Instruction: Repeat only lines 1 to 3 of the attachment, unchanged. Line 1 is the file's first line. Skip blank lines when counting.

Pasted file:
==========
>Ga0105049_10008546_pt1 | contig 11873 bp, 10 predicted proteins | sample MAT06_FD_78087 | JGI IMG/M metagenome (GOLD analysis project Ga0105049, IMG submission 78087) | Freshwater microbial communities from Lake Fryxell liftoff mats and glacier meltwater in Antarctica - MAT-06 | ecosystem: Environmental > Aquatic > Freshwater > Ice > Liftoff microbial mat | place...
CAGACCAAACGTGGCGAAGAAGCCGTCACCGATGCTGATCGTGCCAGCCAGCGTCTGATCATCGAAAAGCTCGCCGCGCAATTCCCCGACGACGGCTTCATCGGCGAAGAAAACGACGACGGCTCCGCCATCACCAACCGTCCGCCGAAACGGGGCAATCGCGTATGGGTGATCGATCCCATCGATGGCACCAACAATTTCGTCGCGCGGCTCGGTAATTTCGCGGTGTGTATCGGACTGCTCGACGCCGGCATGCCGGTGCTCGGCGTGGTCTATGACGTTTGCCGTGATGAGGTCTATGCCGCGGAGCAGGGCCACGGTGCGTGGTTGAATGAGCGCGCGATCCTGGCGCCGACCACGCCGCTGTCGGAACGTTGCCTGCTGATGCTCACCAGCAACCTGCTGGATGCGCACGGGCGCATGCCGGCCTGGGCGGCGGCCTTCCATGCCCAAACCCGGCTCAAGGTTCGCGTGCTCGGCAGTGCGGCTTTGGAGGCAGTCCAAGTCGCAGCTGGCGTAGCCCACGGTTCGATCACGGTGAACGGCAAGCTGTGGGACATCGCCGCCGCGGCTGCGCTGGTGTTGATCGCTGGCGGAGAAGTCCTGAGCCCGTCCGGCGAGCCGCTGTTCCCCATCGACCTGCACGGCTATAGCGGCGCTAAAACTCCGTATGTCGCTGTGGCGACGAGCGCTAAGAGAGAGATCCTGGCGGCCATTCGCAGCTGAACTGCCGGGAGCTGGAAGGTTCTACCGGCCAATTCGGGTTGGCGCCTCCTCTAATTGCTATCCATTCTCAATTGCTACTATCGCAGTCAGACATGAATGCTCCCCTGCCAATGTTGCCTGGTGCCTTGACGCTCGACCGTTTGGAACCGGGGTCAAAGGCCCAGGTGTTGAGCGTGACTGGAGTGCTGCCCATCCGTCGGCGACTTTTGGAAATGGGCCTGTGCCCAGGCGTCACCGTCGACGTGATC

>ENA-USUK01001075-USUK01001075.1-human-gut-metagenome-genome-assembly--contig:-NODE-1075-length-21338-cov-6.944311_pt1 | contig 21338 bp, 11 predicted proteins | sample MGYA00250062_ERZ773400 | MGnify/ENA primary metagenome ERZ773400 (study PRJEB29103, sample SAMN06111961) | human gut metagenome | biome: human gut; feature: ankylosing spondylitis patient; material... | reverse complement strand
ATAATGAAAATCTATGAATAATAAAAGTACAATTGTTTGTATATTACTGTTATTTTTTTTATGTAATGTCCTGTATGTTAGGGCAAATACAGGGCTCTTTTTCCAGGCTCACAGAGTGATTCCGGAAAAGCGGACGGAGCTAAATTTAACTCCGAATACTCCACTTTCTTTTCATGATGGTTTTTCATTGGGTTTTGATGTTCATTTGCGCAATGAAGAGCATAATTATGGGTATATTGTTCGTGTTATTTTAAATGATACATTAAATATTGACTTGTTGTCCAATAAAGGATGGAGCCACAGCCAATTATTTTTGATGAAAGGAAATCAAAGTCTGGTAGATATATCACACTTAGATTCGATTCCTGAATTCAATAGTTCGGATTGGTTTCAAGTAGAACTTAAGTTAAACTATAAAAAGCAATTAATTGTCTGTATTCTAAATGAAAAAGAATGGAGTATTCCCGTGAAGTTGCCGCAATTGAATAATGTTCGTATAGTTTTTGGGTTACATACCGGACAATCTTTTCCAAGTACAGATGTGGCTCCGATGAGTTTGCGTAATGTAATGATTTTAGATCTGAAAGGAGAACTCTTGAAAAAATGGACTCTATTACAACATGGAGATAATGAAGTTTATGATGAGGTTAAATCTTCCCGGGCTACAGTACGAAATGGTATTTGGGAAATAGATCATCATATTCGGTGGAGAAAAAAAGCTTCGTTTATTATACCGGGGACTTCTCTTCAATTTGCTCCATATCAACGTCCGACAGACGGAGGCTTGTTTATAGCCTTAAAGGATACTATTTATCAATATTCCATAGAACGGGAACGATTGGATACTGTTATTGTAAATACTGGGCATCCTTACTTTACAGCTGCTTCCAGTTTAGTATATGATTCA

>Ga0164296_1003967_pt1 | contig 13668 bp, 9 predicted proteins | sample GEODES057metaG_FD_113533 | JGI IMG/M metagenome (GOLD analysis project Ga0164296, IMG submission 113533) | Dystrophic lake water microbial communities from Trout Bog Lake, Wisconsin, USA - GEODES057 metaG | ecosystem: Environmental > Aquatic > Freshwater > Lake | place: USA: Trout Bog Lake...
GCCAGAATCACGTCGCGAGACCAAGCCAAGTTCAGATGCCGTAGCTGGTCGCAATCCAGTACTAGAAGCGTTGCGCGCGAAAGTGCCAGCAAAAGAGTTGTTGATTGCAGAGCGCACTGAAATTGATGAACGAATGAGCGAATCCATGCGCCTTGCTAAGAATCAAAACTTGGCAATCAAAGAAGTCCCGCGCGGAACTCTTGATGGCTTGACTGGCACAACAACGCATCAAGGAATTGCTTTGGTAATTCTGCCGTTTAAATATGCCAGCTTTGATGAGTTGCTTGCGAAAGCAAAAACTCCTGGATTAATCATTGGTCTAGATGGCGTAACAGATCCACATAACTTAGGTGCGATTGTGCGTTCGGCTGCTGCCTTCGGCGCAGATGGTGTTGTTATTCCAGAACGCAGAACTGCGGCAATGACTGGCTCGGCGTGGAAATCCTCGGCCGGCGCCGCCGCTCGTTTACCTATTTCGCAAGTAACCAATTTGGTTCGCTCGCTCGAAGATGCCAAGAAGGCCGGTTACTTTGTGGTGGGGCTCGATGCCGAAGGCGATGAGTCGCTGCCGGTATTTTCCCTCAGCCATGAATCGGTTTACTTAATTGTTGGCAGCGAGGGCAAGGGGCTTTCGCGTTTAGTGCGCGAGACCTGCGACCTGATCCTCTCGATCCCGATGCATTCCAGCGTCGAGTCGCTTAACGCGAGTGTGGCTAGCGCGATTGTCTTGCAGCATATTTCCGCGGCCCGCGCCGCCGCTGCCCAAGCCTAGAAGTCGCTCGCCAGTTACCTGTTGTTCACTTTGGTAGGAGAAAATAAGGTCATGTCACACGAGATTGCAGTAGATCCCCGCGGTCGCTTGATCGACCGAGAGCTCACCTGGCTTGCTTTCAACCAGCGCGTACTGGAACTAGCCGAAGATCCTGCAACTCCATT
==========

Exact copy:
>Ga0105049_10008546_pt1 | contig 11873 bp, 10 predicted proteins | sample MAT06_FD_78087 | JGI IMG/M metagenome (GOLD analysis project Ga0105049, IMG submission 78087) | Freshwater microbial communities from Lake Fryxell liftoff mats and glacier meltwater in Antarctica - MAT-06 | ecosystem: Environmental > Aquatic > Freshwater > Ice > Liftoff microbial mat | place...
CAGACCAAACGTGGCGAAGAAGCCGTCACCGATGCTGATCGTGCCAGCCAGCGTCTGATCATCGAAAAGCTCGCCGCGCAATTCCCCGACGACGGCTTCATCGGCGAAGAAAACGACGACGGCTCCGCCATCACCAACCGTCCGCCGAAACGGGGCAATCGCGTATGGGTGATCGATCCCATCGATGGCACCAACAATTTCGTCGCGCGGCTCGGTAATTTCGCGGTGTGTATCGGACTGCTCGACGCCGGCATGCCGGTGCTCGGCGTGGTCTATGACGTTTGCCGTGATGAGGTCTATGCCGCGGAGCAGGGCCACGGTGCGTGGTTGAATGAGCGCGCGATCCTGGCGCCGACCACGCCGCTGTCGGAACGTTGCCTGCTGATGCTCACCAGCAACCTGCTGGATGCGCACGGGCGCATGCCGGCCTGGGCGGCGGCCTTCCATGCCCAAACCCGGCTCAAGGTTCGCGTGCTCGGCAGTGCGGCTTTGGAGGCAGTCCAAGTCGCAGCTGGCGTAGCCCACGGTTCGATCACGGTGAACGGCAAGCTGTGGGACATCGCCGCCGCGGCTGCGCTGGTGTTGATCGCTGGCGGAGAAGTCCTGAGCCCGTCCGGCGAGCCGCTGTTCCCCATCGACCTGCACGGCTATAGCGGCGCTAAAACTCCGTATGTCGCTGTGGCGACGAGCGCTAAGAGAGAGATCCTGGCGGCCATTCGCAGCTGAACTGCCGGGAGCTGGAAGGTTCTACCGGCCAATTCGGGTTGGCGCCTCCTCTAATTGCTATCCATTCTCAATTGCTACTATCGCAGTCAGACATGAATGCTCCCCTGCCAATGTTGCCTGGTGCCTTGACGCTCGACCGTTTGGAACCGGGGTCAAAGGCCCAGGTGTTGAGCGTGACTGGAGTGCTGCCCATCCGTCGGCGACTTTTGGAAATGGGCCTGTGCCCAGGCGTCACCGTCGACGTGATC

>ENA-USUK01001075-USUK01001075.1-human-gut-metagenome-genome-assembly--contig:-NODE-1075-length-21338-cov-6.944311_pt1 | contig 21338 bp, 11 predicted proteins | sample MGYA00250062_ERZ773400 | MGnify/ENA primary metagenome ERZ773400 (study PRJEB29103, sample SAMN06111961) | human gut metagenome | biome: human gut; feature: ankylosing spondylitis patient; material... | reverse complement strand